Update: Since the publishing of this article, the University of Tennessee pulled out of their agreement with Greg Schiano to take over their football program as head coach.
Word leaked today that the University of Tennessee was about to make Greg Schiano their new head football coach. Normally, this news would not be worthy of a column on Mediaite, but in some ways, this might actually be the most important thing I have written for quite a while.
Greg Schiano is currently getting totally roasted on the Internet and on Twitter, and may end up losing out on the job, because of his extremely tangential, and highly dubious, alleged involvement in the “Penn State Scandal.” Even White House press secretary Sarah Sanders wrote a scathing Facebook post (specifically citing a deceiving Washington Post article, which she has told us usually means it is “Fake News!”) calling for Tennessee to reverse their decision. This was particularly jaw-dropping for me because of her boss, President Donald Trump, once wrote me a note thanking me for exposing how wrong the media’s narrative on “Penn State” had been.
As someone who has researched this entire story far more vigorously than anyone else, and who has no connection to the school, I can say without hesitation that the accusation against Schiano is completely lacking in any credibility or even rationality. In fact, it is overtly laughable.
The backlash against his hire, fueled largely by Tennessee based radio talk show host Clay Travis (he is the guy who recently became “famous” for saying he loves “boobs” on CNN), is based mostly on the claim that Schiano “knew” about Jerry Sandusky’s abuse and did nothing about it. This allegation was based solely on a deposition given in an insurance lawsuit by former Penn State assistant Mike McQueary (the man who claimed to have witnessed Sandusky abusing a boy sometime after around 2000-2001).
Quite simply, this entire story is utterly and obviously ridiculous.
Here are all of the many reasons why it is outrageous that this is even an issue at all:
–McQueary never even claimed to have spoken to Schiano about him supposedly having knowledge of Sandusky’s abuse. They didn’t even coach together during remotely the same time period.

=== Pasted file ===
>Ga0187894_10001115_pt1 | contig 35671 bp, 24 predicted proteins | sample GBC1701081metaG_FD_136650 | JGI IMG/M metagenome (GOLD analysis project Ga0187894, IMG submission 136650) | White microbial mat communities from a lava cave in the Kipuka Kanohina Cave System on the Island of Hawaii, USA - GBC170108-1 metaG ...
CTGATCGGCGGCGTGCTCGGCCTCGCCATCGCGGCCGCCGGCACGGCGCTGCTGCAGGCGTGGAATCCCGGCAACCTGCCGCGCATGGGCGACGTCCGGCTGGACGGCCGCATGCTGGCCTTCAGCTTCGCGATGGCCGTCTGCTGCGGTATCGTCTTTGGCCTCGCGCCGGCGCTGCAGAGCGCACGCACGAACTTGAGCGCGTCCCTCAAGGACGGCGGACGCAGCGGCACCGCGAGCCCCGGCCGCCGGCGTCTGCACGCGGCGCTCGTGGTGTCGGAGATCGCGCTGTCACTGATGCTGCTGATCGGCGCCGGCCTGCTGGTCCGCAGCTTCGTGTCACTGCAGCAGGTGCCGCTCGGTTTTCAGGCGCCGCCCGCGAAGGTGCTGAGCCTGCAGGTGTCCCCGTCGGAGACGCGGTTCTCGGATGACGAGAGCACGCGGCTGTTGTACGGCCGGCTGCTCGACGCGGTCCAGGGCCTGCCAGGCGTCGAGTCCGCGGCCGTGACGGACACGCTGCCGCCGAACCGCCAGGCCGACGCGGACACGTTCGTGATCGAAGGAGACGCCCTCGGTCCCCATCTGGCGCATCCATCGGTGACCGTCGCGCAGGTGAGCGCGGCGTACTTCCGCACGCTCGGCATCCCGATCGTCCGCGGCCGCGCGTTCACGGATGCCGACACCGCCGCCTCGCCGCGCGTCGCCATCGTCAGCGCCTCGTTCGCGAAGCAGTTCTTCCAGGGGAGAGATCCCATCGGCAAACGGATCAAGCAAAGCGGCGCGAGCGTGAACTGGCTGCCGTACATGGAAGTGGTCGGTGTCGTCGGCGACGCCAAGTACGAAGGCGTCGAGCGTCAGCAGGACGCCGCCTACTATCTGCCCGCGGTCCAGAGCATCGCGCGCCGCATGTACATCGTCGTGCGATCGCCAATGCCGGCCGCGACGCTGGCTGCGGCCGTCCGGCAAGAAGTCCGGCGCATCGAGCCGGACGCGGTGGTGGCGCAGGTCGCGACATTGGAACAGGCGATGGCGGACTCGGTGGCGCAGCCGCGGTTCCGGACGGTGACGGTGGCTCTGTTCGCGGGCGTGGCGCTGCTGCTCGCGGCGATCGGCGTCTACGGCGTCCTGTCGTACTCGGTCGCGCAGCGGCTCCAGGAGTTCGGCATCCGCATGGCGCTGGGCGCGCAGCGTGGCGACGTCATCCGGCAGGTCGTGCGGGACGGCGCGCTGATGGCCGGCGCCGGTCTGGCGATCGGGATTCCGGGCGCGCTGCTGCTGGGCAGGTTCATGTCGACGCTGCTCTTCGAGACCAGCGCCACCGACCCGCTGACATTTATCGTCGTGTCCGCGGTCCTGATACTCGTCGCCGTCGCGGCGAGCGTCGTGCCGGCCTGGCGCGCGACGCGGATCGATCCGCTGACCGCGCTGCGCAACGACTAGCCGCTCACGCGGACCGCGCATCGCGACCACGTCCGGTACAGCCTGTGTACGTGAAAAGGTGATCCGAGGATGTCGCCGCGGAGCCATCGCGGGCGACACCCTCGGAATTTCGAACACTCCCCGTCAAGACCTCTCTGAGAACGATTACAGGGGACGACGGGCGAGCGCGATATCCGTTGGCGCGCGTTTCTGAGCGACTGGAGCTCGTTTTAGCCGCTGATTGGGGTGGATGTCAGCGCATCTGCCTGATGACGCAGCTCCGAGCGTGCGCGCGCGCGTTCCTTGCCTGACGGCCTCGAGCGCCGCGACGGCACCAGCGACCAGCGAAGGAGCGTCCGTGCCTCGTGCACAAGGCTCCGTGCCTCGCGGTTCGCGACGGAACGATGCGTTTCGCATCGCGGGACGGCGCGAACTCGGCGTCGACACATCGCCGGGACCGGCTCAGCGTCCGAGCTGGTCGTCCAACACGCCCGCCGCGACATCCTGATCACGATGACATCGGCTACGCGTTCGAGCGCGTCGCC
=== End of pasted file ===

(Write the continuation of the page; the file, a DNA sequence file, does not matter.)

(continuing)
–McQueary only said that another assistant, Tom Bradley (now currently on his way out at UCLA) had told him that there was a rumor that Schiano had heard a rumor that he had some very vague knowledge of Sandusky’s alleged abuse of teenage boys.
–Both Bradley and Schiano vehemently denied the story when it was strategically leaked back in 2016. There is not even a shred of evidence, or even logic, of any kind, substantiating McQueary’s story about Schiano.
–Schiano stopped coaching at Penn State in 1995. The first documented episode where anyone at all was ever notified of any allegation against Sandusky was in 1998 and that was fully investigated by the district attorney and, quite correctly, was dismissed without any charges.
–McQueary never mentioned this rumor in any of his numerous criminal trial testimonies. This was said as part of a deposition in a civil lawsuit. It is quite clear that no criminal trial would have ever let such obviously flimsy hearsay into evidence, yet the news media has wrongly pretended that this statement should be given the weight of actual “courtroom evidence.”
–McQueary had a HUGE self-interest at the time of his deposition to implicate Penn State as much as possible for Sandusky’s crimes. He was suing the university as a “whistleblower” and ended up winning a multi-million dollar judgment against them.
Contrary to the media narrative that McQueary was a great witness, there are many problems with all of McQueary’s ever-changing story. New evidence I have uncovered has persuaded me and at least two of the Penn State administrators who were convicted of misdemeanors in this case, that he not only got the first version (March 1, 2002) of the day of the infamous episode dead-wrong but his second guess (February 9, 2001) at when it happened was also very inaccurate.
Not only that, but if his second date was indeed also wrong, it means that he waited 5-6 weeks (I believe, as do others very close to the case, that the event actually happened on December 29, 2000) before telling Penn State head coach Joe Paterno about it. He then effectively lied about that fact throughout his telling of his story during the Sandusky criminal investigation, which didn’t even begin until ten years after the fact.
The bottom line of this situation is that an obviously innocent man may very well lose a very significant job (and never get hired as a head coach again) based on nothing more than the grossly ignorant “virtue signaling” of the Twitter mob. This is no better (in some ways it is worse) than what they did during the Salem Witch Trials.
This is wrong. It is happening far too often in this strange new era. And, it must stop.
John Ziegler hosts a weekly podcast focusing on news media issues and is a documentary filmmaker. You can follow him on Twitter at @ZigManFreud or email him at firstname.lastname@example.org.
This is an opinion piece. The views expressed in this article are those of just the author.